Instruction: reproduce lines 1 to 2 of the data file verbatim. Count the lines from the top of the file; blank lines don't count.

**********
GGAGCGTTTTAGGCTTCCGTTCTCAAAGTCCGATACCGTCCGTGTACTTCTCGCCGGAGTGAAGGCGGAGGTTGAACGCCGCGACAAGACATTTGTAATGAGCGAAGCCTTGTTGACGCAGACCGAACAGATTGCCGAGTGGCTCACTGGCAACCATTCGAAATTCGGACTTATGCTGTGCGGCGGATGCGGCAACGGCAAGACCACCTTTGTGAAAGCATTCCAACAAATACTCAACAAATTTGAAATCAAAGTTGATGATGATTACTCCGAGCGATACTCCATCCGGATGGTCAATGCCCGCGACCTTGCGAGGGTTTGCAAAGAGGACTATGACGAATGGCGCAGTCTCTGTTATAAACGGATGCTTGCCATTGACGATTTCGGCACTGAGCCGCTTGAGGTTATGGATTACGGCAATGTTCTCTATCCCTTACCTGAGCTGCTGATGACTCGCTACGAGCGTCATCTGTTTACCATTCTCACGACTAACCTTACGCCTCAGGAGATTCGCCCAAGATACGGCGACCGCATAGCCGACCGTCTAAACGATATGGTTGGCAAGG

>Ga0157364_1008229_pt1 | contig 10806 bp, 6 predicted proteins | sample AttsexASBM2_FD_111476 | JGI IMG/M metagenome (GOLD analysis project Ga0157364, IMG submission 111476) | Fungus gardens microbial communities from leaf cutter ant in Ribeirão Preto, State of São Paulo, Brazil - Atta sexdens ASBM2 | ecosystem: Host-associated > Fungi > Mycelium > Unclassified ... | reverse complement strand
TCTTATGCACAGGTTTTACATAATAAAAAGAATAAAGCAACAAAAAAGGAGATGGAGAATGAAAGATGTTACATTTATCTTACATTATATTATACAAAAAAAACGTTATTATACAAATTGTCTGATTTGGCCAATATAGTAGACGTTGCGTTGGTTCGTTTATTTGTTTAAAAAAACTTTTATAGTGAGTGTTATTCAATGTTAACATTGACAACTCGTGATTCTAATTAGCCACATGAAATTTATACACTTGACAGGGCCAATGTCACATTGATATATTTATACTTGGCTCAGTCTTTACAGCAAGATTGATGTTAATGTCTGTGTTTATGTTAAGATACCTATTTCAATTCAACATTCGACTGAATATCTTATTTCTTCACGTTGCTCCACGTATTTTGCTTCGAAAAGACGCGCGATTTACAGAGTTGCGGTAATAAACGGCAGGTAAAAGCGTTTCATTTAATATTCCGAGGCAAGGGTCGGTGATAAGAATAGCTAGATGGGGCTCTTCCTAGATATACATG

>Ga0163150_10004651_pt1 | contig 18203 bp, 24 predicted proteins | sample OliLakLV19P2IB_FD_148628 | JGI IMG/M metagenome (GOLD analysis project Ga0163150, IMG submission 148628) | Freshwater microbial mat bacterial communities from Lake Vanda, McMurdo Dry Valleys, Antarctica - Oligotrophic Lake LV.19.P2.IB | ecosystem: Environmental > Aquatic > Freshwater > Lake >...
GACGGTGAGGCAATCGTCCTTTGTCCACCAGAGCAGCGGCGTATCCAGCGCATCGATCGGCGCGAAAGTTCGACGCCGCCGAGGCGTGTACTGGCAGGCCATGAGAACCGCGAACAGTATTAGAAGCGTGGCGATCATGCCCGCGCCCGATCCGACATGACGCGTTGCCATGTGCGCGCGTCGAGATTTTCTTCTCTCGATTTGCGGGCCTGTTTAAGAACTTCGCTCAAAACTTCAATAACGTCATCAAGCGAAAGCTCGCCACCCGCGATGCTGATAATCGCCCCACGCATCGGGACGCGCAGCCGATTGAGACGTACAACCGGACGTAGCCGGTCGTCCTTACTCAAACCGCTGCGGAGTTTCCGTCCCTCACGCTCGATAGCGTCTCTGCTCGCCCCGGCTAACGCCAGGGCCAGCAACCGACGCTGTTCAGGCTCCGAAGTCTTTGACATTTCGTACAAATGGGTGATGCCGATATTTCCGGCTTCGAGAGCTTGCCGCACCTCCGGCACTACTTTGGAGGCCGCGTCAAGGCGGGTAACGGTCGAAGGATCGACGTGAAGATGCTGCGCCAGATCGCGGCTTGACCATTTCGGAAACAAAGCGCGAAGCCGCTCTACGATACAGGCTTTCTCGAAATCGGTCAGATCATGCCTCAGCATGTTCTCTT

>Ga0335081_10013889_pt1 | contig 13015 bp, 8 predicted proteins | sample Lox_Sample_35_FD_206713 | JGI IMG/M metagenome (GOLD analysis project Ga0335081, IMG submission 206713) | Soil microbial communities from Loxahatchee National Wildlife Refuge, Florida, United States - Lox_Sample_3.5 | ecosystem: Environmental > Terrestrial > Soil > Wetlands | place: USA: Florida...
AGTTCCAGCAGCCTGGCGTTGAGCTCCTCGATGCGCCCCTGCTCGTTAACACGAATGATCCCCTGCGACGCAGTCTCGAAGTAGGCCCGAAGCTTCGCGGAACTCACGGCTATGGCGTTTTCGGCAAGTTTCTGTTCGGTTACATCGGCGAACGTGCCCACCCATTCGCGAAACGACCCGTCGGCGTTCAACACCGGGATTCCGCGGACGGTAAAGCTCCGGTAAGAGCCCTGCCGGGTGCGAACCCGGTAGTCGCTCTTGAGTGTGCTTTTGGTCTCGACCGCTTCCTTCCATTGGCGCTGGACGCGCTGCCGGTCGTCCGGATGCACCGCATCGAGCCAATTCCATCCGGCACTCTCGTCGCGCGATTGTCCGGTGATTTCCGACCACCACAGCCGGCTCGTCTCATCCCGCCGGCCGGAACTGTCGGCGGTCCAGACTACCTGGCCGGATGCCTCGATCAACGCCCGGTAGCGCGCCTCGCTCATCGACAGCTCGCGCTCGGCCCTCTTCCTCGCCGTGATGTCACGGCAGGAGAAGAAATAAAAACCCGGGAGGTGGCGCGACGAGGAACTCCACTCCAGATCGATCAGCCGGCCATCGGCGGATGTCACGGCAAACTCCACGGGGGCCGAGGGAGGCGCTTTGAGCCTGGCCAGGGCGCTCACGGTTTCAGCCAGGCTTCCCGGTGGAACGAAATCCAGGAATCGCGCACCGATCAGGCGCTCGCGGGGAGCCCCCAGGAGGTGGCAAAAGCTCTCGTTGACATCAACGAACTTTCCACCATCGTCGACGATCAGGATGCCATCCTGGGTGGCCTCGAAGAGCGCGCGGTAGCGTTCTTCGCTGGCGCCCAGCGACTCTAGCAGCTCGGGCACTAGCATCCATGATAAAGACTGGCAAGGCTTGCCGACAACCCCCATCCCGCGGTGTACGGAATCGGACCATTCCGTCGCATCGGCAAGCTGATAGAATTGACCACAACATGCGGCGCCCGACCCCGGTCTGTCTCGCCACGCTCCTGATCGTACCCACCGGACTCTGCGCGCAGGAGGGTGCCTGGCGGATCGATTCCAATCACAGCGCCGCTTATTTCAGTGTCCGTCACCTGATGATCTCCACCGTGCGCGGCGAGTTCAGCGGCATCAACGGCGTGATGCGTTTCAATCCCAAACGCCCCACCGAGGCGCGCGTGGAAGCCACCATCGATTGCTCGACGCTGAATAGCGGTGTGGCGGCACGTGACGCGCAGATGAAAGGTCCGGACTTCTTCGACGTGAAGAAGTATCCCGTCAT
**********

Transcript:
GGAGCGTTTTAGGCTTCCGTTCTCAAAGTCCGATACCGTCCGTGTACTTCTCGCCGGAGTGAAGGCGGAGGTTGAACGCCGCGACAAGACATTTGTAATGAGCGAAGCCTTGTTGACGCAGACCGAACAGATTGCCGAGTGGCTCACTGGCAACCATTCGAAATTCGGACTTATGCTGTGCGGCGGATGCGGCAACGGCAAGACCACCTTTGTGAAAGCATTCCAACAAATACTCAACAAATTTGAAATCAAAGTTGATGATGATTACTCCGAGCGATACTCCATCCGGATGGTCAATGCCCGCGACCTTGCGAGGGTTTGCAAAGAGGACTATGACGAATGGCGCAGTCTCTGTTATAAACGGATGCTTGCCATTGACGATTTCGGCACTGAGCCGCTTGAGGTTATGGATTACGGCAATGTTCTCTATCCCTTACCTGAGCTGCTGATGACTCGCTACGAGCGTCATCTGTTTACCATTCTCACGACTAACCTTACGCCTCAGGAGATTCGCCCAAGATACGGCGACCGCATAGCCGACCGTCTAAACGATATGGTTGGCAAGG

>Ga0157364_1008229_pt1 | contig 10806 bp, 6 predicted proteins | sample AttsexASBM2_FD_111476 | JGI IMG/M metagenome (GOLD analysis project Ga0157364, IMG submission 111476) | Fungus gardens microbial communities from leaf cutter ant in Ribeirão Preto, State of São Paulo, Brazil - Atta sexdens ASBM2 | ecosystem: Host-associated > Fungi > Mycelium > Unclassified ... | reverse complement strand